Hair Confidence: The Women of Aza

There is no doubt that the women of Aza are truly a force to be reckoned with.  From their outfits to their personalities and superpowers, each character was carefully crafted to bring meaning and purpose to the Aza Universe.  But did you know that even their hair played a role in the type of characters that each woman would become?  “A woman’s hair is her crown,” says Aza Comics CEO, Jazmin Truesdale. “I wanted it so that even the hair of Aza’s superheroines inspired women to be great and be themselves.”

In a time when many black women are still seeing backlash for wearing their natural hair in the workplace and even in schools, Aza Comics’ fan-favorite black superhero Kala has her own story.  “Marketers told me the team wouldn’t work with Kala as the leader,” says Truesdale. “They said her locs wouldn’t appeal to a mass audience.  They told me if I really wanted Kala to keep her locs then Fenna (Aza’s white superheroine) should be the leader instead.  They wanted Fenna as the leader anyway so I already knew what I was dealing with,” Truesdale says, rolling her eyes.

However, Aza proved them all wrong.  With its growing fanbase, Kala is now Aza’s most popular character. Read below as Jazmin explains how hair confidence played a role in developing some of the ladies of Aza.

 

Aza Comics CEO, Jazmin Truesdale, and Kala

Kala has locs because I have locs and I remember how people discouraged me from starting my locs.  I was even discouraged from going natural.  I remember asking Remero to illustrate her in a way so that her locs looked fabulous…and that is how she will ALWAYS be illustrated.  Kala is the epitome of #BlackGirlMagic.  Kala wears her blackness with pride and could care less than two flips how you feel about it.  Other than the Gods she is the most powerful being in the universe…as you read Aza’s books you’ll see that there is a reason why she was chosen.”

Indian Superhero Adanna

“I grew up surrounded by South Asian women and the single braid is a common hairstyle that I’ve seen among my friends, acquaintances and across Indian culture.  Indian women are also known for having incredibly long hair.  I wanted Adanna’s hair to incorporate all of that.  Adanna’s hair is already long but with her morphic abilities she can elongate her hair when necessary and use it as a weapon.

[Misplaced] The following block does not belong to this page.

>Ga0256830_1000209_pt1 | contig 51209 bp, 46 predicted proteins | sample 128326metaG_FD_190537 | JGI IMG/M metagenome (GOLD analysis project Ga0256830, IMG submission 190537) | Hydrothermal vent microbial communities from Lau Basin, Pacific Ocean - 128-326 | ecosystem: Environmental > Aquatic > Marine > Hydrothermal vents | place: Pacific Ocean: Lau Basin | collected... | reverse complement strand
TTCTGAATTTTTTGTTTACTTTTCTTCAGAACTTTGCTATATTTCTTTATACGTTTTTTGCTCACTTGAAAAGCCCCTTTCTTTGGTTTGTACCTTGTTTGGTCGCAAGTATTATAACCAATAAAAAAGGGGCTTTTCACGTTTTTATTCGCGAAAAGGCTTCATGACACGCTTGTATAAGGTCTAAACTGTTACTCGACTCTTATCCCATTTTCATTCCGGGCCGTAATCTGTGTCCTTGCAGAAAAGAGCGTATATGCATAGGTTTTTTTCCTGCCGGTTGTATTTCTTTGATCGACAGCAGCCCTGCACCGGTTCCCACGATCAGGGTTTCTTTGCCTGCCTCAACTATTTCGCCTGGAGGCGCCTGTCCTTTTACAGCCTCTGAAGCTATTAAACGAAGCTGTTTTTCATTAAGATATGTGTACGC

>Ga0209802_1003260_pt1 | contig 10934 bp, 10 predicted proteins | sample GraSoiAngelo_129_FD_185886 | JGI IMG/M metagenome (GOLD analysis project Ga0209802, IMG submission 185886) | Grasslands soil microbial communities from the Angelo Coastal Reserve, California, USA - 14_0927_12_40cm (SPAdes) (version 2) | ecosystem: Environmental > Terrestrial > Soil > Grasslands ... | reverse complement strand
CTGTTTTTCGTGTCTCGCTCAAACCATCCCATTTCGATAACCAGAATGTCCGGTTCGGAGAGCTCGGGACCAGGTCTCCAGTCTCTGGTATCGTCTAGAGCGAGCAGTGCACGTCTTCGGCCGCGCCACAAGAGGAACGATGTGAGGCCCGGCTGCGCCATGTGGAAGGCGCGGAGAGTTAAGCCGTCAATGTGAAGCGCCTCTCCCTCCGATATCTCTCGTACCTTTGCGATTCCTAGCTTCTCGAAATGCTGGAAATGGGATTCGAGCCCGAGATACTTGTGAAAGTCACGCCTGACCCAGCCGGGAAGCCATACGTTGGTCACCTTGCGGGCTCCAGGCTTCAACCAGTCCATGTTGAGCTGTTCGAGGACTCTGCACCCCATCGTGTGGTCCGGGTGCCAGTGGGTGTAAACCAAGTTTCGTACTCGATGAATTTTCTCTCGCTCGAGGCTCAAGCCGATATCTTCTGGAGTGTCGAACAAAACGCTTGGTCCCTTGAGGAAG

With each character, I like to incorporate culture into the foundation of their development.  We are all a product of our environment and for many, our culture is a source of pride.  The women of Aza truly wear their culture like a badge of honor.”

Kala’s best friend and Jase’s girlfriend

Genie is one of my favorite characters.  She’s afro-latina and incredibly proud of that.  Through her character, I like to show the versatility of black hair.  One day she’s wearing twists, the next it could be faux locs…I really get to play with her hairstyles and that’s truly fun.  Remero has such an excellent grasp of black women and the way we look that I could send him some style inspirations and it always ends up looking great.”

Arjanian Queen and Kala’s mother

Thema is a Queen and she clearly has A LOT of hair.  Her hairstyles are usually pretty elaborate.  Her hair is almost like a crown in and of itself and it suits her character.  The style in the image is the style she wears on missions and in battle.  Red is a symbolic color for her planet, Arjana, and she always has it threaded throughout her hair in some way.  She wears cowry shells as a symbol of money and wealth because she is the ruler of the wealthiest territory in all of Aza…yeah she’s petty like that.”

Oracle and great ally to The Keepers

Nari was inspired by the people of Melanesia.  She comes from a very remote part of the Aza Universe and as a twin oracle, she is incredibly rare.  Twin oracles are born only once every 10,000 years.

Approximately 25 percent of the population of Melanesia has blonde hair from a genetic mutation.  I found that absolutely fascinating and wanted to incorporate the rarity of those people into the rarity of this character.”

“Amaya is a straight G.  She was heavily inspired by Korean popstars CL (from girl group 2NE1) and Jessi.  Those women are very elaborate with their hairstyles and I wanted Amaya to reflect that as well.  Remero and I really play with her hair colors and styles that we see throughout Korean pop culture.”

As you can see, a lot goes into the development of Aza Comics’ superheroines.  You can learn all about them in The Keepers: Origins.  Check out the trailer below!

 

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